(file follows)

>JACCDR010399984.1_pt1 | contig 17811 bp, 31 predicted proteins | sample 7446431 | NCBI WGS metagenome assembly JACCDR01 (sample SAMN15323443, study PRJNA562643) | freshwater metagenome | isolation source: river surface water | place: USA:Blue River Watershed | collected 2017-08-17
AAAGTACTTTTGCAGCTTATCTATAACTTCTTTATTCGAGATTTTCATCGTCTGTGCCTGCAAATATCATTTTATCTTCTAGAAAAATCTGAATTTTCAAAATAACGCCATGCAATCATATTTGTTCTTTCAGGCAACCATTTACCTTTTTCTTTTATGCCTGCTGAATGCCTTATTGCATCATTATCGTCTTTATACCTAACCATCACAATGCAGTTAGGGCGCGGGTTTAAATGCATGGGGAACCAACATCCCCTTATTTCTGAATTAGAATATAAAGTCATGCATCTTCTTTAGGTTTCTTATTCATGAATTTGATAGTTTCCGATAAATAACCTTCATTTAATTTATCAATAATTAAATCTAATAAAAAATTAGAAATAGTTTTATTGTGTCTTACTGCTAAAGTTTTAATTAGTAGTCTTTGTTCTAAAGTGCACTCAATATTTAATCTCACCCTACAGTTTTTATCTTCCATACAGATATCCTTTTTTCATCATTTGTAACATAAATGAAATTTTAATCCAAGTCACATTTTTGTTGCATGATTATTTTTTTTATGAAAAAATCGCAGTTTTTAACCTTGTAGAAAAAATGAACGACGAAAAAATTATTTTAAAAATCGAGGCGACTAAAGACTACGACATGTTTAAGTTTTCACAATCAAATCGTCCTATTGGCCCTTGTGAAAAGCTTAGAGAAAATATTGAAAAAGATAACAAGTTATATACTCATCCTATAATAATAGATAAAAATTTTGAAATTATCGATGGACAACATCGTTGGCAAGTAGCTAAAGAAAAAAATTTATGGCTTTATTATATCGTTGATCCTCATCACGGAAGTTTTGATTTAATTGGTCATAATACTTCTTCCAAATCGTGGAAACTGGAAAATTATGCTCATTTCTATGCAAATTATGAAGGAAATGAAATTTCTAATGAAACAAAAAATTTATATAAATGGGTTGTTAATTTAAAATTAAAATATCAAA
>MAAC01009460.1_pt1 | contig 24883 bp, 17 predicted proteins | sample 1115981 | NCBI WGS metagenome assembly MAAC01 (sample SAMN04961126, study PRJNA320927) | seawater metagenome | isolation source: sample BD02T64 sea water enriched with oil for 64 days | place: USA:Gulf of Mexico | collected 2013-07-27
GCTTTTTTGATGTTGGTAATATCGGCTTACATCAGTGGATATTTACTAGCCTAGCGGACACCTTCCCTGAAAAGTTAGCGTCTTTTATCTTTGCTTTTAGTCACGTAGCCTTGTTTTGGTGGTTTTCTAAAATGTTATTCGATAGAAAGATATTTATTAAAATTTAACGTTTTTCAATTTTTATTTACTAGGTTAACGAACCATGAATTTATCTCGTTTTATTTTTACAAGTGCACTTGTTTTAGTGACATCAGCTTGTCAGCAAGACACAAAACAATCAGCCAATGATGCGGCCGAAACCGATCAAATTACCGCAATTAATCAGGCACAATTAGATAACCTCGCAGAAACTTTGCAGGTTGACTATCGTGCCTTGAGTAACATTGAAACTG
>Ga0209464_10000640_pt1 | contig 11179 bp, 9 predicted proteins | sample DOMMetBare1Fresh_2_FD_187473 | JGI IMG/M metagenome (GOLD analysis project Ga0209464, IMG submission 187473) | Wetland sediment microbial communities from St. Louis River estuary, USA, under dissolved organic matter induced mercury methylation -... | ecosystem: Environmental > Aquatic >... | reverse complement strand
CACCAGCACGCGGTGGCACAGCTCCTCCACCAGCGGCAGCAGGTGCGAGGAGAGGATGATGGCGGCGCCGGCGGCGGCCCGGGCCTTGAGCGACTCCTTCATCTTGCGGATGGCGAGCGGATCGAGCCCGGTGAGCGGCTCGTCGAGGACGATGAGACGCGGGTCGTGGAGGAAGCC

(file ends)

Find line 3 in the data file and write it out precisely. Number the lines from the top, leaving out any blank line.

>MAAC01009460.1_pt1 | contig 24883 bp, 17 predicted proteins | sample 1115981 | NCBI WGS metagenome assembly MAAC01 (sample SAMN04961126, study PRJNA320927) | seawater metagenome | isolation source: sample BD02T64 sea water enriched with oil for 64 days | place: USA:Gulf of Mexico | collected 2013-07-27